Visitors to the U.S. Space & Rocket Center will experience Huntsville's role in the making of the moon rocket, the space race, the Apollo missions, learn about the Space Shuttle program, the International Space Station and NASA's future missions.
We could not miss a stop at the US Space and Rocket Center while visiting Huntsville! It is the Rocket City, after all! My two boys (5.5 yrs and 21 months) and I were given a personal guided tour of the museum. It was a quick tour, only about 45 minutes, but we were able to see the highlights. We enjoyed ourselves, but it was difficult for my older son to understand that we were on a tour and could not stop and touch everything! He is a space addict! I could see coming back and spending an entire day at this museum!
We entered through a HUGE gift shop. The gift shop is filled with all-things-space-related! This is an adventure in itself!
I noticed there was an IMAX theater here. While we didn’t see a movie, you might want to add this to your to-do list while visiting.
The first building, which is where they sold tickets, included a temporary art display by children of military personnel. My kids were not that interested, but as an Army BRAT, I was very touched. We also played with some hands-on exhibits here like blocks and collapsible building structures. Our guide indicated they were parts of another temporary exhibit about architecture.
We moved out of this building to the outside yard: Rocket Park. There were GIGANTIC rockets displayed here, a total of 27 in all. There is also a centrifuge and additional rides for adults and kids.
From there we moved to the second building, the Davidson Center for Space Exploration. We noticed a few hands-on exhibits on the main level, but quickly made our way to the second floor to see the Saturn V rocket – one of only three in the world. I was blown away by the size of this rocket! My oldest, who understands the basics of a rocket, was not able to fully grasp that this was a real rocket. It was so large, especially for him, that it didn’t seem like it could be real!
There were a great deal of other exhibits in this hall. My boys huddled in a replica space capsule, felt the thrill of the shake and sound of the rocket boosters from a take off, saw a *real* moon rock and return capsule, and peered into a replica of the first US space station…even asking questions about the work out equipment on board!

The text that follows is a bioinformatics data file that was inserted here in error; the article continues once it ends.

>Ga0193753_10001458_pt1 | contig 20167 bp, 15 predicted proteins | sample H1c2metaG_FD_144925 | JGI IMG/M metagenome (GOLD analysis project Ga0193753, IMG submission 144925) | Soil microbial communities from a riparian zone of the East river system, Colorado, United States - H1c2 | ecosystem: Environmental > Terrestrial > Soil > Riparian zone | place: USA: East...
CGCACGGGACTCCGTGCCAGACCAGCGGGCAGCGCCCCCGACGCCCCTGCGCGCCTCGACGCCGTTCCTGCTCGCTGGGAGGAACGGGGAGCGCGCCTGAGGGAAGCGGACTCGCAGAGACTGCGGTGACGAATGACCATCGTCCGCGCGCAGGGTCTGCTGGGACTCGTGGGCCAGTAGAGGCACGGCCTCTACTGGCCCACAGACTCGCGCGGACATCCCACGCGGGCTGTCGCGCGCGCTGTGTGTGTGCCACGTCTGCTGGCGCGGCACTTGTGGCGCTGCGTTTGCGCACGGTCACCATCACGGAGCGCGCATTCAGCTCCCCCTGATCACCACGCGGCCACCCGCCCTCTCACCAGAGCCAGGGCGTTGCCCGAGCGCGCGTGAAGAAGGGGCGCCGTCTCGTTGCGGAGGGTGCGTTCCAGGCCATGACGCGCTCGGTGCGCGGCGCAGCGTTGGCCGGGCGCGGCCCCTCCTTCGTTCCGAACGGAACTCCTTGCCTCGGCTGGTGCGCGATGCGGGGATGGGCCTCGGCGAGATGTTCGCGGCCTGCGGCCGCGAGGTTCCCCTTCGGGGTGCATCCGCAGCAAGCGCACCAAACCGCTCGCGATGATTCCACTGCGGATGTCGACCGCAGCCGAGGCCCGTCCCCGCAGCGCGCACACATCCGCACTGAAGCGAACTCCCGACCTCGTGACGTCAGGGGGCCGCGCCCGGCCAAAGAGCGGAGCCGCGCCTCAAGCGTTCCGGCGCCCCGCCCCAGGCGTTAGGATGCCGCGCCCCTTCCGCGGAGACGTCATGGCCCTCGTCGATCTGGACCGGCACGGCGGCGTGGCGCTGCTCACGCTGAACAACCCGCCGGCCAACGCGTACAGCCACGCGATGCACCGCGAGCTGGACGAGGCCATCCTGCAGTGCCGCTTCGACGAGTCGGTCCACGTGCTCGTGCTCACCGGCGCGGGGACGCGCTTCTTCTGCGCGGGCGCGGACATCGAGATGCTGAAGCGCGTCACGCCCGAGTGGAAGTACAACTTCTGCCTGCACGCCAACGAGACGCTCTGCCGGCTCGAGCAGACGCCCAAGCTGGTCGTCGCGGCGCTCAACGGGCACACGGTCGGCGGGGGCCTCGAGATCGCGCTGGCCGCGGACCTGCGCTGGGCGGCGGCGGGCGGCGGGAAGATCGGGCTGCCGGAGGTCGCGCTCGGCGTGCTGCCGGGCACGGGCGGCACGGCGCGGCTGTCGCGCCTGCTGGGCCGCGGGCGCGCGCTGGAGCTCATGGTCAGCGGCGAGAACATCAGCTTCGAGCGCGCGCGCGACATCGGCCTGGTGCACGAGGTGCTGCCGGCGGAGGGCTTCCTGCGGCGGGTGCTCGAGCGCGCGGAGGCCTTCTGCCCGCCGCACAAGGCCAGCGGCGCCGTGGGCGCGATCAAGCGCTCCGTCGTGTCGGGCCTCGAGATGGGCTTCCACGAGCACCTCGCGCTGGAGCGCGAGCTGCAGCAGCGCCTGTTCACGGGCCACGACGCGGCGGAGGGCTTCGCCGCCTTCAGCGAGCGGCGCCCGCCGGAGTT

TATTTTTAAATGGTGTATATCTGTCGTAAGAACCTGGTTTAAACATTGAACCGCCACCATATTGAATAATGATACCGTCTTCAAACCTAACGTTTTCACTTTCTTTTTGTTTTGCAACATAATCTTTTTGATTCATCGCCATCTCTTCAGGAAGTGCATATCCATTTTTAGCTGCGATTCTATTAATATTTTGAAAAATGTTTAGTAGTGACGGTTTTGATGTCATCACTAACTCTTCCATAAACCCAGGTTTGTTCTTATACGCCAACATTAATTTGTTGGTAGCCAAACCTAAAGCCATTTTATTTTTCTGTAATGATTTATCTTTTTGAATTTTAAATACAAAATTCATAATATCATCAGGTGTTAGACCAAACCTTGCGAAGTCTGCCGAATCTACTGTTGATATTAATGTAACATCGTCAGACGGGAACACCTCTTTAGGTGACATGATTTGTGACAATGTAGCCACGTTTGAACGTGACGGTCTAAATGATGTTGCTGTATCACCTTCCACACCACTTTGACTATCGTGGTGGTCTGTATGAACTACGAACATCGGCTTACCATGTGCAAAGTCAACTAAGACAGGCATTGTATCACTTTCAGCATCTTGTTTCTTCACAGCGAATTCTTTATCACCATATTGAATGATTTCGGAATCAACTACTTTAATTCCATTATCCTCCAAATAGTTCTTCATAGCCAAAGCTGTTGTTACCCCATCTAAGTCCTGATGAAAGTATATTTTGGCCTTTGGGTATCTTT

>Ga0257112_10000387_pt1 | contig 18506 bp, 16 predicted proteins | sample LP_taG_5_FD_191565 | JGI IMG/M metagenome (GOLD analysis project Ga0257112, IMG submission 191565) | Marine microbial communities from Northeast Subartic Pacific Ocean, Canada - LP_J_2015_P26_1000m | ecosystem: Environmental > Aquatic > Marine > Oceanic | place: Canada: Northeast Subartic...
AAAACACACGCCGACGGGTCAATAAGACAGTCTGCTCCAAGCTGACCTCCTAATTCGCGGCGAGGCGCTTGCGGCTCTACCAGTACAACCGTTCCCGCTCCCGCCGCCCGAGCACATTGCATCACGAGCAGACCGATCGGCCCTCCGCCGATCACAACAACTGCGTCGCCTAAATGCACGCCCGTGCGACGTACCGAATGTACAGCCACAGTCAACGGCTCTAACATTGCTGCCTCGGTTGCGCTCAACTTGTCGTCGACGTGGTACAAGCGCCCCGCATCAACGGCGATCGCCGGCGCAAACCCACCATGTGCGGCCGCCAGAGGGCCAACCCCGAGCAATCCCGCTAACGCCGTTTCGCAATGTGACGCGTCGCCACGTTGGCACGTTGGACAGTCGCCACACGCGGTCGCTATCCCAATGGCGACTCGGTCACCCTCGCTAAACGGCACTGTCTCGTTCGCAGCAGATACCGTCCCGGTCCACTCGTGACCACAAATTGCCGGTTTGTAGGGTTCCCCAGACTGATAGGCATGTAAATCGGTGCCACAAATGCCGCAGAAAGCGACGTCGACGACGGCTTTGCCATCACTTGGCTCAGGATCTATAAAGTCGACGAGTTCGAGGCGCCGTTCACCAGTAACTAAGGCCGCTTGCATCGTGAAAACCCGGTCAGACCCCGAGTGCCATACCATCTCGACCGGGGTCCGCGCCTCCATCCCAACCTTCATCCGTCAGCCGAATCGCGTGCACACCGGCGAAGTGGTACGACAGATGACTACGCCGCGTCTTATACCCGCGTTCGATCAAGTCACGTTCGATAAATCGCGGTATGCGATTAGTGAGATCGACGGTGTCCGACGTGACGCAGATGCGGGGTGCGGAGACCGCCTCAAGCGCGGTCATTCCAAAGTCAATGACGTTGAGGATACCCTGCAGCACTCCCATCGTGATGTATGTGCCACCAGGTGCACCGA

We left the Davidson Center and went back into the first building, in a section usually blocked off. Here we got a glimpse of kids in Space Camp, and the activities they enjoy. There is camp for kids, adults, and family camps too! Definitely something we want to come back for once the boys are older.
Finally, we went to Shuttle Park to see the world’s only fully-stacked space system, complete with rocket boosters, shuttle, and external tanks! What a sight!
THOUGHTS ON AGES
My oldest is almost 6 yr old. I don’t think he would have enjoyed it as much if he weren’t already a space-lover. There were a number of things to hold his attention, but much more that he could not appreciate. I would say that without a genuine space interest, you might want to wait until your kids are a little older before bringing them. My gut tells me that middle school (and older) is the sweet spot for this museum.
This is a top-quality space museum with so much to offer! The history (and the future) of space exploration can be found here. I was in awe at the number of one-of-a-kind exhibits. We want to return to the Space and Rocket Center to explore more thoroughly, but in our short overview, we all gave it two thumbs up and a big high-five!
I received a complimentary tour from the US Space and Rocket Center in order to give you the scoop. As always, this review is honest and completely my own.
Our girls were perhaps on the young side when we visited (4 and 7), but they still thoroughly enjoyed the exhibits. There is a good mix of indoor and outdoor activities, and since the weather is warm in Alabama, you can enjoy the outdoor exhibits most of the year. I especially loved seeing the large rocket on display, as well as the actual artifacts from previous space voyages. My girls were most interested in the monkeys who were the first mammals in space. (Hint: ask an attendant where to find the gravesite for the aforementioned monkeys. It's hard to find on your own, but it was a bit of an obsession with my kiddos.) While we were there, they were also hosting a "space buggy" competition, where science students from around the country built and raced their buggies--super fun to watch!
This is a large museum/center that focuses on Space Exploration. While my young children don't find the historical space exploration part the of center all that interesting they love the areas that have rockets to look at, touch and explore. They have recently added a small play area for kids that was a hit with my boys. There is a outdoor area that has some rides and play areas for older and younger kids. I say this is a definite stop for those with little explorers.
This museum is huge and has so much to see. There are two buildings, outdoor displays, rides, activities, a little cafe, and an imax theater. It takes at least three hours to go through if you don't stop for a movie. It is for older kids and adults, but there are some great activities for little kids as well. There are two play areas only for kids under 48 inches that my three-year-old loves. Even if you aren't a space enthusiast, it is fascinating.
My kids are still 3 year old and 2 year old so it's not their kind of a place to visit. If you have teenage kids, I bet they will love it. However, they still have pre-school play areas both inside and outside. They have indoor exhibits as much as they have outside "amusement park" rides. The admission is expensive for both adult and kids; however, it worth to see those rockets and their histories.